The attached organosilane of the particles is derived from an organosilane precursor having a positively charged ionic functional moiety covalently bonded therein. This positively charged ionic functional moiety is preferably a quaternary ammonium moiety including silicon and having the structure illustrated by Formula 2, below. ##STR2## wherein R1 is relatively inert with respect to the R2, R3 and R4 moieties. The R1 moiety can be alkyl, cycloalkyl (substituted or non-substituted), aryl, alkylaryl or alkenyl, and typically is a hydrocarbon chain which may be branched or unbranched, saturated or unsaturated, preferably an alkyl group having about 2 to about 22 carbon atoms. The R2, R3 and R4 moieties may be the same or different, and function to chemically attach the organosilane precursor to the particulate surface, for example, via the hydroxy groups of a titanium dioxide surface, and preferably are alkoxy or acetoxy. R' and R" may be the same or different and preferably are alkyl, aryl or alkylaryl and where alkyl preferably have about 1 to about 6 carbon atoms. The integer n is greater than or equal to 3 and less than about (or equal to) 18.
The organosilane precursor from which the attached organosilane of the particles is derived will be the structure illustrated by Formula 2, above, ionically associated with a negatively charged ion (such as halide) or groups such as hydroxy, carboxy, or sulfonate.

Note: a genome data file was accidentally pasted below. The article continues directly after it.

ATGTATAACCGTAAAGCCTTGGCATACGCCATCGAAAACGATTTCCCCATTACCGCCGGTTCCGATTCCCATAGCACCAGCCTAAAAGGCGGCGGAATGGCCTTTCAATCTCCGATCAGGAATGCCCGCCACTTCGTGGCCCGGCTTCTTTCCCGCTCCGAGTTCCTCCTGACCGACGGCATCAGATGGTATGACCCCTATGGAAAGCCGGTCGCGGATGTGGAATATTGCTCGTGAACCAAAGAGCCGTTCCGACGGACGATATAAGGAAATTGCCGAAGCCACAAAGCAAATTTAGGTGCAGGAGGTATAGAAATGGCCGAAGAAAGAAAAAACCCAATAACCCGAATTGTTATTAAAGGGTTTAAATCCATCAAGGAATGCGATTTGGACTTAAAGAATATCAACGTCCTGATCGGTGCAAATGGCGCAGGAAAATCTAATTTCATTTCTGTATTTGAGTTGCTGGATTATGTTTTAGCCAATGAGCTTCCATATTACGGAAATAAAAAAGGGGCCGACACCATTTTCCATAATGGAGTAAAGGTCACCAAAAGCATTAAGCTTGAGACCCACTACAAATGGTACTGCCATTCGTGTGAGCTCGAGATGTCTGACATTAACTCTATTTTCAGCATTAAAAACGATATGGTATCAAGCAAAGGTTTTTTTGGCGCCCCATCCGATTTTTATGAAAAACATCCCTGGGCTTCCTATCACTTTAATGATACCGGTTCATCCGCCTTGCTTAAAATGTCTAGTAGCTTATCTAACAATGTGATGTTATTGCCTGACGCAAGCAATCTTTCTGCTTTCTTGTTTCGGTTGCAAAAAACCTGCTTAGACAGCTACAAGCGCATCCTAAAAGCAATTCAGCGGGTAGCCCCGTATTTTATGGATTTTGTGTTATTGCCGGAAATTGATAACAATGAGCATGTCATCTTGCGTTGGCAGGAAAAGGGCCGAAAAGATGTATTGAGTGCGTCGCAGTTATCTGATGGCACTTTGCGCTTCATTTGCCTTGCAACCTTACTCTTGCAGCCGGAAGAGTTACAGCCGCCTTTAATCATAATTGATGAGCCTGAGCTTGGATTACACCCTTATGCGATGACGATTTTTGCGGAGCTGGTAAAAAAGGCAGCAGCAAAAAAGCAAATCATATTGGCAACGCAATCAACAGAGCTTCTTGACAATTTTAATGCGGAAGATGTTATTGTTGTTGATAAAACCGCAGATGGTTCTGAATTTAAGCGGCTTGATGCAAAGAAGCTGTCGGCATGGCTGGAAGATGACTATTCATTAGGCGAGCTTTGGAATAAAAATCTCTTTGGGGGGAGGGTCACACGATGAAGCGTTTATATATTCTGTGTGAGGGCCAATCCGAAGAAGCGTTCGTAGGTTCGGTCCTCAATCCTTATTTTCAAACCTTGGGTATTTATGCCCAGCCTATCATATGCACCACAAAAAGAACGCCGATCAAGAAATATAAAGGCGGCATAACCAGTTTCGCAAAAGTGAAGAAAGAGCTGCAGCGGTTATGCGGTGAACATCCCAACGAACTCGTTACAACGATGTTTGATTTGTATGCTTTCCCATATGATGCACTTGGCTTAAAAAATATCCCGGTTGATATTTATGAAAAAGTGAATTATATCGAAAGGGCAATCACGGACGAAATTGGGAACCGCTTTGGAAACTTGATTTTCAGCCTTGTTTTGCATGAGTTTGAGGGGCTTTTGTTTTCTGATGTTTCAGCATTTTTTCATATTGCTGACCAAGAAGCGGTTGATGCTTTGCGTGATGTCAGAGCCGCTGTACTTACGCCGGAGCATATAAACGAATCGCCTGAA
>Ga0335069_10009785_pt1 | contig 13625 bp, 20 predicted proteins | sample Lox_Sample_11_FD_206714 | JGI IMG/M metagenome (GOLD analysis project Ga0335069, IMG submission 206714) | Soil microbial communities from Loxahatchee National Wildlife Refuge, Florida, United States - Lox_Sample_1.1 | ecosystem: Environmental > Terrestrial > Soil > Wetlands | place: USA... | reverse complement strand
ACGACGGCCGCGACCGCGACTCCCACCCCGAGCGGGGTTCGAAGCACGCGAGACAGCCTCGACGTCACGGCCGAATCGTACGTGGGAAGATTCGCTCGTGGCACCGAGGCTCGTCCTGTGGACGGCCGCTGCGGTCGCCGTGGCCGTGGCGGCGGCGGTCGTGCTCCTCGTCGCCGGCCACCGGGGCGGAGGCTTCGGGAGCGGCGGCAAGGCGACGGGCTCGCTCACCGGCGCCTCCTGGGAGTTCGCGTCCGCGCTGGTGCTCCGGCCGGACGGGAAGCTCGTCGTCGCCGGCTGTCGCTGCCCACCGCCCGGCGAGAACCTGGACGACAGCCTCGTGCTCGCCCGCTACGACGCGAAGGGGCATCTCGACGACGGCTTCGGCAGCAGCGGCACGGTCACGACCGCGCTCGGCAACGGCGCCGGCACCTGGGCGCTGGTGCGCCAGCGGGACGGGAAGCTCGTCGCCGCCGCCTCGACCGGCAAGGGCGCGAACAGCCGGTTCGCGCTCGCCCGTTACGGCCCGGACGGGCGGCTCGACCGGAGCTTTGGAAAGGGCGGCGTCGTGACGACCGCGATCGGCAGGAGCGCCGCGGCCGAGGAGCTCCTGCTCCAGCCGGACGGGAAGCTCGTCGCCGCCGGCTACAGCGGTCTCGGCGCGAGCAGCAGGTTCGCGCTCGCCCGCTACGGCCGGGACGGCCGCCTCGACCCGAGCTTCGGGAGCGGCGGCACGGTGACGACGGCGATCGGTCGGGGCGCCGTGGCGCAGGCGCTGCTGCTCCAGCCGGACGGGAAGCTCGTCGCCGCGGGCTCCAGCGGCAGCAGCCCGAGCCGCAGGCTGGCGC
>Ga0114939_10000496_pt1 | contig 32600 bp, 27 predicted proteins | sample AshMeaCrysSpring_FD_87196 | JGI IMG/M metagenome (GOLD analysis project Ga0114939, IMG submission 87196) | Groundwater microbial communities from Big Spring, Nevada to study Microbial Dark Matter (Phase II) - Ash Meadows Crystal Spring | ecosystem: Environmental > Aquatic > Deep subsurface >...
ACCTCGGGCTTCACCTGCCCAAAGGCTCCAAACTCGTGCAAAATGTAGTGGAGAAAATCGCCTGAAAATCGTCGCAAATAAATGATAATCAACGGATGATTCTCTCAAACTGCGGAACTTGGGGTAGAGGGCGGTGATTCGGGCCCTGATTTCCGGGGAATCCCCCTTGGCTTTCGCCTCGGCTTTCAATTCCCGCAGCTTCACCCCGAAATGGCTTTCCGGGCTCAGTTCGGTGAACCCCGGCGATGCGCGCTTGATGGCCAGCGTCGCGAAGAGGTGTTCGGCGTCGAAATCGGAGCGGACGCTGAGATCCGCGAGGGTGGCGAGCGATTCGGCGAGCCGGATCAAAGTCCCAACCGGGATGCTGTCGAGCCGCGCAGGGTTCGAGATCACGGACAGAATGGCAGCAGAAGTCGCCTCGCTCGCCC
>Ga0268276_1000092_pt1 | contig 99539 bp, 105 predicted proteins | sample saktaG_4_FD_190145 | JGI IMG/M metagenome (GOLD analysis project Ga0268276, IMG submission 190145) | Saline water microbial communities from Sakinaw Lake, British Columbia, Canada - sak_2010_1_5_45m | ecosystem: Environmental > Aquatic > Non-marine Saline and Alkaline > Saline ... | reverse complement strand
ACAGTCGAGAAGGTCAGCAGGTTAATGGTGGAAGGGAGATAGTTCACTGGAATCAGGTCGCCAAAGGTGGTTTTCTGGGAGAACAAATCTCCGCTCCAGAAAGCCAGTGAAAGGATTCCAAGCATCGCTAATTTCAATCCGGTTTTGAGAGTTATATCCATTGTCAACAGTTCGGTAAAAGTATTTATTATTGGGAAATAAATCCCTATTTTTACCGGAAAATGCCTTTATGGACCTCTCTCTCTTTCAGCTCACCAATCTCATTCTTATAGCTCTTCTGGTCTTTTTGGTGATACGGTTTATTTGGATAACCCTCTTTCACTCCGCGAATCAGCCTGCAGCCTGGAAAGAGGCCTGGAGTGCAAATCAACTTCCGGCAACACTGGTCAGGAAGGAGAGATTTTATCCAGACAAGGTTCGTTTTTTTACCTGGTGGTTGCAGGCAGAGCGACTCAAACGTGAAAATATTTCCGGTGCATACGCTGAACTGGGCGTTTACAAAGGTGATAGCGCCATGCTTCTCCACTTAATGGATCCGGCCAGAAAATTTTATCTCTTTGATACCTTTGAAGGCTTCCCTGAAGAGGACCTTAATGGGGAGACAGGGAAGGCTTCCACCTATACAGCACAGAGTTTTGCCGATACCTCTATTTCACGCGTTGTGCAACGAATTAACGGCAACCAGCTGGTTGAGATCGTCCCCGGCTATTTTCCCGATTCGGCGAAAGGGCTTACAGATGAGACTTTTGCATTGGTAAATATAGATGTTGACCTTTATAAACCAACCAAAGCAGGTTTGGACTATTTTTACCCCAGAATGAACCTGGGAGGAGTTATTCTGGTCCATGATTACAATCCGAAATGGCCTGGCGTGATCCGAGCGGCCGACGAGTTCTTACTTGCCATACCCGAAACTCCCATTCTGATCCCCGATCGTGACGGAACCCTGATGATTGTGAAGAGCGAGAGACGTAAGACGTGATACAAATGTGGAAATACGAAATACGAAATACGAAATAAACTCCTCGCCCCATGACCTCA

For example, octadecyl dimethyl [3-(trimethoxysilyl)]propyl ammonium chloride (sometimes hereinafter "SiNC18 ") is a particularly preferred, commercially available organosilane precursor for attaching to pigment particles in accordance with the present invention. Other suitable organosilane precursors include 3-(n-styrylmethyl-2-aminoethylamino)propyltrimethoxysilane hydrochloride, tetradecyldimethyl (3-trimethoxysilylpropyl)ammonium bromide, n-trimethoxysilylpropyltri-n-butylammonium chloride, n-trimethoxysilylpropyl-n,n,n-trimethylammonium chloride, 2-methacryloxyethyldimethyl [trimethoxysilylpropyl]ammonium chloride, octadecyldimethyl [3-(trimethoxysilyl)-propyl]ammonium chloride, and n-trimethoxysilylpropyl-n,n-dimethylammonium acetate, respectively illustrated by the following formulae. ##STR3##